In what was called an “accommodation” Obama made it clear in a February 10 press conference that all women would have access to free contraceptives but offered through their insurance companies and not through the institutions that employ them which may be affiliated with the Catholic Church that opposes contraception. It would be a shame if this explanation is interpreted as Obama on the defensive, having stepped back from “making a mistake.” 

Defensiveness in this case is entirely inappropriate. It is no shame to work to expand the availability of contraception. On the contrary it’s a goal to be proud of. An Institute of Medicine report recommended a major expansion of birth control services to women. Women with unintended pregnancies account for almost half of pregnancies in the U.S., and those women are more likely to smoke, consume alcohol, be depressed and experience domestic violence. The IOM also said that expanding birth control services to women will cut down on the number of abortions and make women healthier. To be for contraception is to be pro life. 

There was an outcry from the Catholic hierarchy against Obama’s plan to make cost-free contraception available to all.  If contraception is good for women and children there ought to be an outcry from the other side, those who want to attack global poverty, decrease infant and maternal mortality, and strengthen families and women’s self determination.  

Jill Warren, executive director, Methodist Federation for Social Action said it best, when interviewed on the PBS Newshour February 9: “Contraception, controlling whether you can plan your family, whether you can space your children, whether you want to have children, is a basic health issue. It’s a biological fact that women can be impregnated, and against our will, I might add. So it absolutely is a health issue…for me, the policy is just good public policy for the common good.” Warren also said “barriers to education, barriers to the work force all center around whether you can control your own reproductive health.”  In other words working against the availability of contraception is also an issue of discrimination.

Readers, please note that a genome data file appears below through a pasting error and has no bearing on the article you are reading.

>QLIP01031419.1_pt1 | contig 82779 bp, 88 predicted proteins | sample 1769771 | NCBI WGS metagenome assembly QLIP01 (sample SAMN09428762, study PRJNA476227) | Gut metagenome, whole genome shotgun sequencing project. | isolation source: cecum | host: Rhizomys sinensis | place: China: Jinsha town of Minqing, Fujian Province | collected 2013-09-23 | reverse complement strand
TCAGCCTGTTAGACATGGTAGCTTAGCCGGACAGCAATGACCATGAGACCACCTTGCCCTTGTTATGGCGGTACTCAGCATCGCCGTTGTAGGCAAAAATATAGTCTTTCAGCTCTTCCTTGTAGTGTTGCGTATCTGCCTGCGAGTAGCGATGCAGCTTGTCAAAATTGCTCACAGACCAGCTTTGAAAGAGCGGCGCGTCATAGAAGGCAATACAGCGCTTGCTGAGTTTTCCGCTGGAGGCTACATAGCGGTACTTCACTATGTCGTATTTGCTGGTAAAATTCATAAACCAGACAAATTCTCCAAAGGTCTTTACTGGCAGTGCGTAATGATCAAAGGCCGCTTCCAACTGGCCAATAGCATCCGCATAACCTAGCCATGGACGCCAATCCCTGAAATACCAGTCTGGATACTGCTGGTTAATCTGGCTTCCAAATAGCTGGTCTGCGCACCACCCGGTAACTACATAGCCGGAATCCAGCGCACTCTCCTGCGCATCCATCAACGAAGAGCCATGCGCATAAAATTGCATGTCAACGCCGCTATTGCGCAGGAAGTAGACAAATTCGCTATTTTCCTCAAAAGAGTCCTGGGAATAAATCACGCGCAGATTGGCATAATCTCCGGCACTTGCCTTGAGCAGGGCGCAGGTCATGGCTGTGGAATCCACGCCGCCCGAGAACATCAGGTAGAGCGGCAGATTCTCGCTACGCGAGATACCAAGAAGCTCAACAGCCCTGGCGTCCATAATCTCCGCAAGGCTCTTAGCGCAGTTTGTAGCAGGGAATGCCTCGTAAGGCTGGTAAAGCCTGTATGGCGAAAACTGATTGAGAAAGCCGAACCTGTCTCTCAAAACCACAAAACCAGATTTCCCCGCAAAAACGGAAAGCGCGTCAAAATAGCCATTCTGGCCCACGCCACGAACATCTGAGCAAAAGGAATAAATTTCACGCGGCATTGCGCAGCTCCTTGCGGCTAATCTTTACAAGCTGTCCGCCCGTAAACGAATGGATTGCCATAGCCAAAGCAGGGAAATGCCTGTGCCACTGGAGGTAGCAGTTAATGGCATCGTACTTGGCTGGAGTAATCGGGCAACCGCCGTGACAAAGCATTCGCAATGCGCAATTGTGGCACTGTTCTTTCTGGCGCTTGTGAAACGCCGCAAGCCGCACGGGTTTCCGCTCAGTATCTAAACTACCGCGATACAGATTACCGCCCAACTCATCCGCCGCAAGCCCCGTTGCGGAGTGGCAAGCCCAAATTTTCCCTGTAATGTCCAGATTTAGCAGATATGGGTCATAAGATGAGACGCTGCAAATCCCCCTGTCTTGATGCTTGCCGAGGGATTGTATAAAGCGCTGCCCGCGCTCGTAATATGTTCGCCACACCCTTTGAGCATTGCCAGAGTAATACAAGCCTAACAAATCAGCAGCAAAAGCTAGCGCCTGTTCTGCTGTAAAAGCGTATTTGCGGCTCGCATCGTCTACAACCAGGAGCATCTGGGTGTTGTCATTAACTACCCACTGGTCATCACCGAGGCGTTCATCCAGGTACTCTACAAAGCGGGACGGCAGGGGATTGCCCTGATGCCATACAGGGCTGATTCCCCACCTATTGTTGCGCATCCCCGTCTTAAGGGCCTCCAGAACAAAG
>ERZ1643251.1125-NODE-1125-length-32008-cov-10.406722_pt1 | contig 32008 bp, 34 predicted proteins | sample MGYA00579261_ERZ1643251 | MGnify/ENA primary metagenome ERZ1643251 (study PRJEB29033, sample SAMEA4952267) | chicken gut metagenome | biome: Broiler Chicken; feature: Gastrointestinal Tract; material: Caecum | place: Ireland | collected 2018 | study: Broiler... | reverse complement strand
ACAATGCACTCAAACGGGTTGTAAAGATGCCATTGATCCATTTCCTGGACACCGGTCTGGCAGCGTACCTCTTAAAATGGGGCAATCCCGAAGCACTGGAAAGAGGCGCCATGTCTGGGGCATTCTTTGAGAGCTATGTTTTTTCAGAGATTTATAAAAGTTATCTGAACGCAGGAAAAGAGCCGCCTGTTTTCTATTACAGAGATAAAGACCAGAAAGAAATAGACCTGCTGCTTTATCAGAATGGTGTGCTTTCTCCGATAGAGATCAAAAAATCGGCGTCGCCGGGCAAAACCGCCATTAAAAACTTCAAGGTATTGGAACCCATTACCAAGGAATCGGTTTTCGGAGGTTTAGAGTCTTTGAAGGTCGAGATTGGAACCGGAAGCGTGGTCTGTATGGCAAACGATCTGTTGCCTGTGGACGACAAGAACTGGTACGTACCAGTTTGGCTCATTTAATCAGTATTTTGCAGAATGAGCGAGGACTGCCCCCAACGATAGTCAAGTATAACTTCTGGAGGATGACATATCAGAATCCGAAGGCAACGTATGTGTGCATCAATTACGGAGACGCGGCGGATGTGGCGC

The original Obama plan was not a violation of religious liberty.   No one was being urged, let alone compelled, to violate their beliefs and purchase contraceptives.  On the contrary, it is the (heavily government subsidized) private sector religious institutions that seek to impose their will. When the Catholic hierarchy talks about the suppression of religious liberty it is talking about institutions, not individuals, claiming that their religious freedom is being violated (is this like the personhood of corporations as funders?). 

These institutions are powerful. The fifth national survey of American Catholics appeared in National Catholic Reporter on October 28, 2011; a major finding was that Catholics of all generations, and both sexes, have consistently said in five surveys during the past 25 years that they do not see the bishops as the proper locus of moral authority on the matter of the use of contraception.  Rather they believe that their conscience should be the proper locus.  Only 11% look to the bishops.  One Catholic theologian Daniel Mcguire cautions however not to underestimate that 11%: “the bishops have a terrific amount of scare power for politicians.” They have found an issue for their battle in Obama’s birth control decision. Non-Catholics are being told to stay away from the issue. Michael Sean Winters, also in National Catholic Reporter (NYT, 2/10/12), said, “no matter what people think about contraception, that’s an internal Catholic debate. Catholics do not like interlopers.”

To say that non-Catholics should leave the issue alone is not an acceptable position. The Catholic Church cannot arrogate to itself the right to decide this issue “internally” while in the meantime urging on politicians to come down hard on the anti-contraception side. The community as a whole (America) should not facilitate a particular hierarchy imposing its views, even on its own members, especially when those views offend the moral convictions of large numbers of other Americans.

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